Melientha sauvis PIERRE (Opiliaceae)
Vernacular name: phak waan paa
Common name: -
Wild tree, evergreen, up to 10 m high. Leaves simple, alternate, elliptic to ovate, obtuse or sometime acuminate, glabrous, glossy green above, leathery but brittle when bruised, 6-12 cm long, 2.5-5 cm wide; petiole 1-3 mm long. Inflorescence solitary or in group of racemes, on stem or leafless branches, rarely in the leaf axils, 15-20 cm long. Flowers dioecious, 4- or 5-merous with 1-1.5 mm long tepals, green. Fruit a drupe, ellipsoid, with a fleshy mesocarp, 2-3 cm long, 1.5-2.0 cm wide, green when young, turn yellow at maturity.
Common in dry, deciduous forest from sea level up to 1,500 m.
The young shoots, leaves and flowers serve as a vegetable in soup or dried fish curry. People eat this plant as delicacy and it is one of the most expensive indigenous vegetable. Farmers start planting this species in larger scale recently.
This plant can be grown from seeds. Fully ripe seeds are collected, the fleshy mesocarp is removed, the naked seeds are cleaned and are soaked overnight before direct seeding in the permanent site at 2 by 3 m spacing during early rainy season (first or second week of May in Thailand). Seed germination takes place within 3 months. Seedling growth is very slow during the first 2 years, and weeding should be done carefully by hand pulling or cutting. Do not disturb the soil around the seedling during the first year. Mulching and fully compost manure are recommended. The plants grow to the first harvesting stage by the fourth or fifth year.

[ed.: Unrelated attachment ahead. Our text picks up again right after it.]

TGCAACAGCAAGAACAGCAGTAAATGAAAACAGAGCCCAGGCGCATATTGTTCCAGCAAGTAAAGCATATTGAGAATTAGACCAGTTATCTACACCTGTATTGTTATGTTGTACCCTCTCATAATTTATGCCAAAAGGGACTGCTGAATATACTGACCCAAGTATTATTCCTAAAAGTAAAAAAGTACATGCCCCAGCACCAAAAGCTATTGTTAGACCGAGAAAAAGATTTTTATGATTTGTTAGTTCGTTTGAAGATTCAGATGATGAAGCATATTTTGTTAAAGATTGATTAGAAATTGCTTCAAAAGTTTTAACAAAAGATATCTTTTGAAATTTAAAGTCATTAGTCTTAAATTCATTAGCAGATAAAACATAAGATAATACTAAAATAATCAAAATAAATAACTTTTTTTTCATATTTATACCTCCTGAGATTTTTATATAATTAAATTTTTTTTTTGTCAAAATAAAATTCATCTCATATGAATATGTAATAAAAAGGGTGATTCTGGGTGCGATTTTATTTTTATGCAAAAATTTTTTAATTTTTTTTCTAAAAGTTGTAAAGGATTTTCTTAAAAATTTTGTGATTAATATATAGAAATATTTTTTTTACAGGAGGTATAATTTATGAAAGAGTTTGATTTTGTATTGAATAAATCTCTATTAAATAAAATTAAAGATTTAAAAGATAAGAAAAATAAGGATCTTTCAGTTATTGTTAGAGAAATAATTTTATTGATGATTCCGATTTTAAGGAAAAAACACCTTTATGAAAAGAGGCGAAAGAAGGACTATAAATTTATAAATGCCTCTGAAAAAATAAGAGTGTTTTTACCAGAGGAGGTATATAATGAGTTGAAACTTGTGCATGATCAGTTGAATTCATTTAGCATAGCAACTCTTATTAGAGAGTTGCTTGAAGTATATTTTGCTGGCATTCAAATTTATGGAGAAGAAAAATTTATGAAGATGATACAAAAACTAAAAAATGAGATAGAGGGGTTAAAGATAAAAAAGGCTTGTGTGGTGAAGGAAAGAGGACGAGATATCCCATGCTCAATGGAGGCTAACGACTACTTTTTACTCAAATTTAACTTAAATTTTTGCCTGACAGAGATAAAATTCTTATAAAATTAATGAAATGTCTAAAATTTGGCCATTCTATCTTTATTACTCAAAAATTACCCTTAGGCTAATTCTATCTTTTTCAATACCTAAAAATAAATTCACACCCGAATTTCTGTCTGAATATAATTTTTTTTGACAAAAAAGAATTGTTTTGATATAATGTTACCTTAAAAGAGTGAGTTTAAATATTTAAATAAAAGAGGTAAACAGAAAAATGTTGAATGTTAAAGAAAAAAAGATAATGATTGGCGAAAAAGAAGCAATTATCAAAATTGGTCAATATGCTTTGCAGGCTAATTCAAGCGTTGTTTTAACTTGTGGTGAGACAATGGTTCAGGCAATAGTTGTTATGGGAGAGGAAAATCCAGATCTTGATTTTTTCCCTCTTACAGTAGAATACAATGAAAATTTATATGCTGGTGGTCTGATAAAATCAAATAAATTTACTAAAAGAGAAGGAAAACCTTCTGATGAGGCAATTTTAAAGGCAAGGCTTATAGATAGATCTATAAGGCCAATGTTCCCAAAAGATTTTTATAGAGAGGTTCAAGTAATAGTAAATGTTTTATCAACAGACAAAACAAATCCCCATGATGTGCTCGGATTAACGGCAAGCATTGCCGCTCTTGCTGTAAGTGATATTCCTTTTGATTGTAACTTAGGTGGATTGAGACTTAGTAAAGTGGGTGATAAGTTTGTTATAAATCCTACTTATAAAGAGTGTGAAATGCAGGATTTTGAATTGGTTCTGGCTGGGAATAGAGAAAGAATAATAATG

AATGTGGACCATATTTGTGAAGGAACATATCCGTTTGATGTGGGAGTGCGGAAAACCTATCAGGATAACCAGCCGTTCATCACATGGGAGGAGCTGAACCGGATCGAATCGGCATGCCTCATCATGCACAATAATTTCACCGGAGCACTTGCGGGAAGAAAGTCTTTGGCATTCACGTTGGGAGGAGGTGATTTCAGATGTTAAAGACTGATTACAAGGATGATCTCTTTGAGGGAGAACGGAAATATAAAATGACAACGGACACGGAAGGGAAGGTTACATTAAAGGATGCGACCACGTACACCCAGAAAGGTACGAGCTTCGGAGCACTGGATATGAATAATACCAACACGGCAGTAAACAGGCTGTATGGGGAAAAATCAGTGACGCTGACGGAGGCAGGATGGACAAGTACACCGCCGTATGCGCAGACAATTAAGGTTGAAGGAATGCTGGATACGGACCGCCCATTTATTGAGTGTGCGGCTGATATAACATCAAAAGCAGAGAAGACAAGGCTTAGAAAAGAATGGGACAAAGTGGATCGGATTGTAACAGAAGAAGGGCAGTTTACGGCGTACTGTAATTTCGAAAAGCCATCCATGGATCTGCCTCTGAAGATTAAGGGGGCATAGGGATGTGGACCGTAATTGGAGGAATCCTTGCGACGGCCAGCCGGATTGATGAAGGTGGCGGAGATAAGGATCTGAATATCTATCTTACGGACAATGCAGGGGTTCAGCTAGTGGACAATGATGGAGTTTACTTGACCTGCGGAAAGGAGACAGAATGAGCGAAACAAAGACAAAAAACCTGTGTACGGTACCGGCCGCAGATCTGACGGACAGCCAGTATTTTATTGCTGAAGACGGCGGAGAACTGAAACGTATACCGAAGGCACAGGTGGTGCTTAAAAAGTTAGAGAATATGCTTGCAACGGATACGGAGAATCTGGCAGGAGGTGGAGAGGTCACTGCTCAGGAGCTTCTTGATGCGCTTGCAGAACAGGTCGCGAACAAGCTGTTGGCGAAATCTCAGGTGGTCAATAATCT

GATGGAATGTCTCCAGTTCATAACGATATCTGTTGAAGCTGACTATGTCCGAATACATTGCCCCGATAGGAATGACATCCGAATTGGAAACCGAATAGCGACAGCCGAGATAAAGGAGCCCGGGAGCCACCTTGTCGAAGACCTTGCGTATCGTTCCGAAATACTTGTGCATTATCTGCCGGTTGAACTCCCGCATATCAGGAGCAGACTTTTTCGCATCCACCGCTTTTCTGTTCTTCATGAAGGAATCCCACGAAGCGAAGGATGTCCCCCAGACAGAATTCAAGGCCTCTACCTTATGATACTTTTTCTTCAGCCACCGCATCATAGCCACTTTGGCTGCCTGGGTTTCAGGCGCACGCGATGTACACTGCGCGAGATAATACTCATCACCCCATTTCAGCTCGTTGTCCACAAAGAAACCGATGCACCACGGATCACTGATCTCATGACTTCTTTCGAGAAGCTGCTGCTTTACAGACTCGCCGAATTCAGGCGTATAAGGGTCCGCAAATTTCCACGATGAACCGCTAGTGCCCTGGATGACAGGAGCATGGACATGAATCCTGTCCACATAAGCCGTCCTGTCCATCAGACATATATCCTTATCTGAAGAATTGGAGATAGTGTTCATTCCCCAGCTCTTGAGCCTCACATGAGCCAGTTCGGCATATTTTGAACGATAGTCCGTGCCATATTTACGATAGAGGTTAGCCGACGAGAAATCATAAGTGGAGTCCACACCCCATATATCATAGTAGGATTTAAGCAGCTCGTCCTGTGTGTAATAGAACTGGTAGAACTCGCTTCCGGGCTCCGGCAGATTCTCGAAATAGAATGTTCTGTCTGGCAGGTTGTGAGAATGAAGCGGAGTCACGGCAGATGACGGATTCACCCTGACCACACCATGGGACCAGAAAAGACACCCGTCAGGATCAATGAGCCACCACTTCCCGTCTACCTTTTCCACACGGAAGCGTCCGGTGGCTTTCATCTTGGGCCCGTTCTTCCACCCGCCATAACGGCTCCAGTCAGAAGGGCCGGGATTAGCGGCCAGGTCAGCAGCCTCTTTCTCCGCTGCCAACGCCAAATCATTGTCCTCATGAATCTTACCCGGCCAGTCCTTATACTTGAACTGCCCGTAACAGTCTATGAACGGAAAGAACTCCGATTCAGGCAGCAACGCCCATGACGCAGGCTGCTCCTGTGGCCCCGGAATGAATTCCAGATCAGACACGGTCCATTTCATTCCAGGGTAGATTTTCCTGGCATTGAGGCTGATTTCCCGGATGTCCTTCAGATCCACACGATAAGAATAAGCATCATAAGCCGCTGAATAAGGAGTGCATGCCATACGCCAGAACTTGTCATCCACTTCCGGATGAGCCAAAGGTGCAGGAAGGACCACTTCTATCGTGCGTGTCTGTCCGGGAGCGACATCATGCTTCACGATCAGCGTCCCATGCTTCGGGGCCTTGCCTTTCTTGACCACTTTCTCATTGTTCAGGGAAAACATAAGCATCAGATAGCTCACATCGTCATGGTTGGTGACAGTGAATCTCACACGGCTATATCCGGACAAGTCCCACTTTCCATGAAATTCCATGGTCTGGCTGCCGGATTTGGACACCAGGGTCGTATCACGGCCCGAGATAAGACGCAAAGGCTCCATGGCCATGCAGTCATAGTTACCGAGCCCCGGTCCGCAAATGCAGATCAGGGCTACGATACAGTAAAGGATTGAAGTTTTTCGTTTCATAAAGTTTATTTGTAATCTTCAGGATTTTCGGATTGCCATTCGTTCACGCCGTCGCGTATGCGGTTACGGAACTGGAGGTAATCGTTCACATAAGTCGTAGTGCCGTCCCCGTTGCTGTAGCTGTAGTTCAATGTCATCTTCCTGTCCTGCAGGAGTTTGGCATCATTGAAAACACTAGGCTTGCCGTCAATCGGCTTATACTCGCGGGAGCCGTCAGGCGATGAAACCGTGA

Caution: this plant is often mistaken with the highly similar but most toxic, related species, Urobtrya siamensis, by most inexperience collectors. These two plant species are very much alike and inhabit the same ecological habitat. The later species differs in its bracteate, pendant raceme in the leaf axil; fruit is smaller and bright red when ripe.